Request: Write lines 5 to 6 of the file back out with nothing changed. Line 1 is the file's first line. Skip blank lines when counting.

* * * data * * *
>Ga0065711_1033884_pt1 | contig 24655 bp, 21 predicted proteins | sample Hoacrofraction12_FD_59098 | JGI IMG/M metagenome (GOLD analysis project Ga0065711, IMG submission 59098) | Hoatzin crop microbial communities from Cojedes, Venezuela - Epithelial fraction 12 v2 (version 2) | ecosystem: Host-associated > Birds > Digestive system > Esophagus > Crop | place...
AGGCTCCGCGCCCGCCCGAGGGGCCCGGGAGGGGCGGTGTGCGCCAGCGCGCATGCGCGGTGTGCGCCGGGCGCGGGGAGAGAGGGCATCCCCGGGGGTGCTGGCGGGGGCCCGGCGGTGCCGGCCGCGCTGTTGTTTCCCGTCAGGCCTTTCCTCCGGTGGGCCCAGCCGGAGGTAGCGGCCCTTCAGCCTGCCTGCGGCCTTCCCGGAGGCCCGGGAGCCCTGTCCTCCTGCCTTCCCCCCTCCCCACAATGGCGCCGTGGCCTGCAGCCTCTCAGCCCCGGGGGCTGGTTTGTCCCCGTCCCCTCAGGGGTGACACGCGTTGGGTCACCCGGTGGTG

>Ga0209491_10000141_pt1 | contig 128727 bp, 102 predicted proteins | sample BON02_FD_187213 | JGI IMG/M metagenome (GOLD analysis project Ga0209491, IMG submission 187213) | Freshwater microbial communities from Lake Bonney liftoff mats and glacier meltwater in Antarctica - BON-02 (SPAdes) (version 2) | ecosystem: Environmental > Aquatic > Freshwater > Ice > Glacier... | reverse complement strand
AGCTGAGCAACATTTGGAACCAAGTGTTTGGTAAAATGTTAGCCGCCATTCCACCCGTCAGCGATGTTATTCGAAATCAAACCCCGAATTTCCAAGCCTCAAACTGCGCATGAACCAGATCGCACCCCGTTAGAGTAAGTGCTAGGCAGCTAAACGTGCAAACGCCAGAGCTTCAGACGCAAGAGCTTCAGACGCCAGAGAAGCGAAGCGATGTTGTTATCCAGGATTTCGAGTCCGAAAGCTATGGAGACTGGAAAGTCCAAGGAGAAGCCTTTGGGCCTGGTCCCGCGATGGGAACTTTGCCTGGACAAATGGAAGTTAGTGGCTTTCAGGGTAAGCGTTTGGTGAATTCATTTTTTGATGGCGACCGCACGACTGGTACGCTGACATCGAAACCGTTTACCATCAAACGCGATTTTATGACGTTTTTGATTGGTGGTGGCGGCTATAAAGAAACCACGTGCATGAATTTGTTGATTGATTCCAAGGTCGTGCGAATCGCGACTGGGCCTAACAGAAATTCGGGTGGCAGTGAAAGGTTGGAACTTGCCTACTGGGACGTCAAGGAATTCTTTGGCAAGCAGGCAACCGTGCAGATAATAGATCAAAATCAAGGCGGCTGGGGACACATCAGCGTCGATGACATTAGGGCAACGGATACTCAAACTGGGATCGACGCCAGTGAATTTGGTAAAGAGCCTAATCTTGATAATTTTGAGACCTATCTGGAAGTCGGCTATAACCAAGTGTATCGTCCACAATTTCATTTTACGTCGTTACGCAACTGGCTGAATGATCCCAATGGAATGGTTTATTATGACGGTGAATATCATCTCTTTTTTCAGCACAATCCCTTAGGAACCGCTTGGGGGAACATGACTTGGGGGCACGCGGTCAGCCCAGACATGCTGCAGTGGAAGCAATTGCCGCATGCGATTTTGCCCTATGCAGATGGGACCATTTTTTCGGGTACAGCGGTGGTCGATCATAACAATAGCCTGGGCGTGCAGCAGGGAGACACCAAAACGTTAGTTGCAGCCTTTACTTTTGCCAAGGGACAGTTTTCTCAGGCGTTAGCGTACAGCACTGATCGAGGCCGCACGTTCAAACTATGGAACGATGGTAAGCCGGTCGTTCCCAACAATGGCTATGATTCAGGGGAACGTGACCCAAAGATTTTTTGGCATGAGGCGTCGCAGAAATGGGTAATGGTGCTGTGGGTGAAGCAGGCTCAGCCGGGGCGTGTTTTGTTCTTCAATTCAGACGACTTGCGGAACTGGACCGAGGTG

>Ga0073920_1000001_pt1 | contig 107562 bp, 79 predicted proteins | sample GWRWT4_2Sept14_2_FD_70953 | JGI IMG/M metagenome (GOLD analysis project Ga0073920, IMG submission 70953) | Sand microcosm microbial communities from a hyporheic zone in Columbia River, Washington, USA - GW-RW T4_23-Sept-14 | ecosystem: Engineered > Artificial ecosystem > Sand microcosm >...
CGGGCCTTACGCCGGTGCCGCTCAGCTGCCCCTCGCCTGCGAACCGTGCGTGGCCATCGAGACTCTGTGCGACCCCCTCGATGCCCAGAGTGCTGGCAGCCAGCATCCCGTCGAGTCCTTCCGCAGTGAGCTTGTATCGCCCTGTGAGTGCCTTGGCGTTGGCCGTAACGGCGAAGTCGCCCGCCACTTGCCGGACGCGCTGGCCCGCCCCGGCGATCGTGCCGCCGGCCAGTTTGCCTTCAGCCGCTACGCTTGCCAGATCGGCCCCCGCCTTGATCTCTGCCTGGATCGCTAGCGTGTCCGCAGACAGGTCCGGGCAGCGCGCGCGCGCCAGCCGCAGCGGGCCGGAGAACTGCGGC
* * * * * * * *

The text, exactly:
>Ga0073920_1000001_pt1 | contig 107562 bp, 79 predicted proteins | sample GWRWT4_2Sept14_2_FD_70953 | JGI IMG/M metagenome (GOLD analysis project Ga0073920, IMG submission 70953) | Sand microcosm microbial communities from a hyporheic zone in Columbia River, Washington, USA - GW-RW T4_23-Sept-14 | ecosystem: Engineered > Artificial ecosystem > Sand microcosm >...
CGGGCCTTACGCCGGTGCCGCTCAGCTGCCCCTCGCCTGCGAACCGTGCGTGGCCATCGAGACTCTGTGCGACCCCCTCGATGCCCAGAGTGCTGGCAGCCAGCATCCCGTCGAGTCCTTCCGCAGTGAGCTTGTATCGCCCTGTGAGTGCCTTGGCGTTGGCCGTAACGGCGAAGTCGCCCGCCACTTGCCGGACGCGCTGGCCCGCCCCGGCGATCGTGCCGCCGGCCAGTTTGCCTTCAGCCGCTACGCTTGCCAGATCGGCCCCCGCCTTGATCTCTGCCTGGATCGCTAGCGTGTCCGCAGACAGGTCCGGGCAGCGCGCGCGCGCCAGCCGCAGCGGGCCGGAGAACTGCGGC